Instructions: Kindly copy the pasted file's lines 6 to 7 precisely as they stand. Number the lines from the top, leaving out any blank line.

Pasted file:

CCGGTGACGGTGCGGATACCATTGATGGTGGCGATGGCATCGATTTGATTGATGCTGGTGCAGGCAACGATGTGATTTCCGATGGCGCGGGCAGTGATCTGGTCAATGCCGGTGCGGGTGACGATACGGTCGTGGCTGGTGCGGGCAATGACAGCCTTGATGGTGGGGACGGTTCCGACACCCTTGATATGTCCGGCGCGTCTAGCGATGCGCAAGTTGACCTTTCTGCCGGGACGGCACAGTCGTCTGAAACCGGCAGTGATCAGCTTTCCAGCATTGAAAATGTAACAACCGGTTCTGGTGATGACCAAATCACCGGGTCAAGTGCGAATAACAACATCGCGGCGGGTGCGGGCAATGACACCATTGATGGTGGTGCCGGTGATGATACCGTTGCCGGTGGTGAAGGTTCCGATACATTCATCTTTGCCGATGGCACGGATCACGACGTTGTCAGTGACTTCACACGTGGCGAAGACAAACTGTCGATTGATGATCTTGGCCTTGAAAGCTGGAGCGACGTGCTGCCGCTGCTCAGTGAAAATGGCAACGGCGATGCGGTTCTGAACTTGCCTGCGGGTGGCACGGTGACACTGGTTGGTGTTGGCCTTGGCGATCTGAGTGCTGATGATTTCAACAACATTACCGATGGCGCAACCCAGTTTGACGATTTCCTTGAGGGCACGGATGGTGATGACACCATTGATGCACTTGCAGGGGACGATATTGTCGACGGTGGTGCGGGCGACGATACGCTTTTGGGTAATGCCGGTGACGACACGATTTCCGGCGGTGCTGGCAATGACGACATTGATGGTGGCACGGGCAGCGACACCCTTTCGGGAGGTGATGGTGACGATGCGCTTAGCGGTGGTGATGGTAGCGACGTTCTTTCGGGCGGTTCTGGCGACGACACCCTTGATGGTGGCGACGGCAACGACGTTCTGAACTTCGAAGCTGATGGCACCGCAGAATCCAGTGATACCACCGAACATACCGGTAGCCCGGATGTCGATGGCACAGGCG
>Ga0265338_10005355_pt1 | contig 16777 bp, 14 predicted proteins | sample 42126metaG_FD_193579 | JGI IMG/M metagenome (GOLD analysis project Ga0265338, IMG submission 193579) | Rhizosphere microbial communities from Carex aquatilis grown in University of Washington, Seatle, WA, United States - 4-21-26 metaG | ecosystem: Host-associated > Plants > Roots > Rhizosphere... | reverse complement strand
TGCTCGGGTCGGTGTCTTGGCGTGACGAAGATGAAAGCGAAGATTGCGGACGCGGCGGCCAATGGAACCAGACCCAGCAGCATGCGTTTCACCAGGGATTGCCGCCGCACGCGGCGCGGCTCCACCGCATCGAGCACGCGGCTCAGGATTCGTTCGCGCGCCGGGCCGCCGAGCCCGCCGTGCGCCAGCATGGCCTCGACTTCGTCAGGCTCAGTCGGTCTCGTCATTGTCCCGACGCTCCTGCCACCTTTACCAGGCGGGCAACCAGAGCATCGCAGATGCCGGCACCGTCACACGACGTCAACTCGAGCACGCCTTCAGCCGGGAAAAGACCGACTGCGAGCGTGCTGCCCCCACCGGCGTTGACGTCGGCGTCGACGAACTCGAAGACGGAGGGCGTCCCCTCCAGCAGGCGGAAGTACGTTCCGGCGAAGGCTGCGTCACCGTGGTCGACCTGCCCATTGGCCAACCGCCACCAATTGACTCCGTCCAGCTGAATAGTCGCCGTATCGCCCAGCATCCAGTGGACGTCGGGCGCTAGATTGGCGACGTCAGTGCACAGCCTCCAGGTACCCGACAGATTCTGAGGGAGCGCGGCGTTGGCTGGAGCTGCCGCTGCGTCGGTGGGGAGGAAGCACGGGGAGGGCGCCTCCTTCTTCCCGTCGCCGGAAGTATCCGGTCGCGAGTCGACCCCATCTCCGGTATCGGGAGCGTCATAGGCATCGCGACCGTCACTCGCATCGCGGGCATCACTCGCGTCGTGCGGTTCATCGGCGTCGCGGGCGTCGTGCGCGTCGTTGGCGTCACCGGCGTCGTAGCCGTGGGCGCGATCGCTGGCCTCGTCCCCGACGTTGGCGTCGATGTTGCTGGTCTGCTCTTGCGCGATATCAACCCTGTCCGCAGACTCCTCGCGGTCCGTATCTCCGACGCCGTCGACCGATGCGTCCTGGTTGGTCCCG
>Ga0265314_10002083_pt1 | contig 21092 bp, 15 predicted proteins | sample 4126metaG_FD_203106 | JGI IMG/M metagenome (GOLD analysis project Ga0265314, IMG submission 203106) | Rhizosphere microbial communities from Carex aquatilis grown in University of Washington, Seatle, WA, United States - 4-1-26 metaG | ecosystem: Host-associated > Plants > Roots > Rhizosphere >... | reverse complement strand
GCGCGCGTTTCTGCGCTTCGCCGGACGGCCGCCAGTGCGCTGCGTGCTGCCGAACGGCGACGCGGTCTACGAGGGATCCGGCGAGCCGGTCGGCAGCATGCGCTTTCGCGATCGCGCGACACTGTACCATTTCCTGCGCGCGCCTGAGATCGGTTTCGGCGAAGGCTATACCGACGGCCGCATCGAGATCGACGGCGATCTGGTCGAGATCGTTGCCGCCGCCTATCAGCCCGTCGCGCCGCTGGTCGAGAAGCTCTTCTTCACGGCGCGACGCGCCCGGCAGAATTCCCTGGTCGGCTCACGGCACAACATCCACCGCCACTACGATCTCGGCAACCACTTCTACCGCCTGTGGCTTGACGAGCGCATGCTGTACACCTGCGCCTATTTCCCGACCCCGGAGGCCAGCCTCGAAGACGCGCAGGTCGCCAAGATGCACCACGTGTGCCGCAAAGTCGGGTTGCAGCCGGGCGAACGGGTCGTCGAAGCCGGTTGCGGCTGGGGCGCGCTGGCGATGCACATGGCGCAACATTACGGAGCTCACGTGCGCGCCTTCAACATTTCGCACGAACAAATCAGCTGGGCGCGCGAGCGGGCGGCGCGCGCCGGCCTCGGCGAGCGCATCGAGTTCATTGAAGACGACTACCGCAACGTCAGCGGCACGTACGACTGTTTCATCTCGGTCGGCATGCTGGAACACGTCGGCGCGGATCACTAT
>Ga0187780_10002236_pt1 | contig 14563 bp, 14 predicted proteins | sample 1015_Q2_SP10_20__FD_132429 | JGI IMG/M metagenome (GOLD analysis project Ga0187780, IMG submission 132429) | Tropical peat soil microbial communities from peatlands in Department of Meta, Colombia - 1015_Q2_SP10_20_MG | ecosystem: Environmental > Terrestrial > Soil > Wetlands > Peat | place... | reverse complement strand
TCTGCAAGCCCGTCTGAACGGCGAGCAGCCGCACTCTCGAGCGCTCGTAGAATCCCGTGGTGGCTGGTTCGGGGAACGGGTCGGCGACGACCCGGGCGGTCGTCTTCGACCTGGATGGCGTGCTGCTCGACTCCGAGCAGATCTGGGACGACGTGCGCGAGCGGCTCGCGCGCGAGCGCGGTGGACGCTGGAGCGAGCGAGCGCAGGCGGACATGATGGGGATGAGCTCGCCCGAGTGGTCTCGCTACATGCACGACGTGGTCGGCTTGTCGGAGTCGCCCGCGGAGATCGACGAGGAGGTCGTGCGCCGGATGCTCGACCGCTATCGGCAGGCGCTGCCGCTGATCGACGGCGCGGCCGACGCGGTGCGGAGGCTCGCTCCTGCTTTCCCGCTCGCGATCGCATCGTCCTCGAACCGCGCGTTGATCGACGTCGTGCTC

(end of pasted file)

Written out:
>Ga0187780_10002236_pt1 | contig 14563 bp, 14 predicted proteins | sample 1015_Q2_SP10_20__FD_132429 | JGI IMG/M metagenome (GOLD analysis project Ga0187780, IMG submission 132429) | Tropical peat soil microbial communities from peatlands in Department of Meta, Colombia - 1015_Q2_SP10_20_MG | ecosystem: Environmental > Terrestrial > Soil > Wetlands > Peat | place... | reverse complement strand
TCTGCAAGCCCGTCTGAACGGCGAGCAGCCGCACTCTCGAGCGCTCGTAGAATCCCGTGGTGGCTGGTTCGGGGAACGGGTCGGCGACGACCCGGGCGGTCGTCTTCGACCTGGATGGCGTGCTGCTCGACTCCGAGCAGATCTGGGACGACGTGCGCGAGCGGCTCGCGCGCGAGCGCGGTGGACGCTGGAGCGAGCGAGCGCAGGCGGACATGATGGGGATGAGCTCGCCCGAGTGGTCTCGCTACATGCACGACGTGGTCGGCTTGTCGGAGTCGCCCGCGGAGATCGACGAGGAGGTCGTGCGCCGGATGCTCGACCGCTATCGGCAGGCGCTGCCGCTGATCGACGGCGCGGCCGACGCGGTGCGGAGGCTCGCTCCTGCTTTCCCGCTCGCGATCGCATCGTCCTCGAACCGCGCGTTGATCGACGTCGTGCTC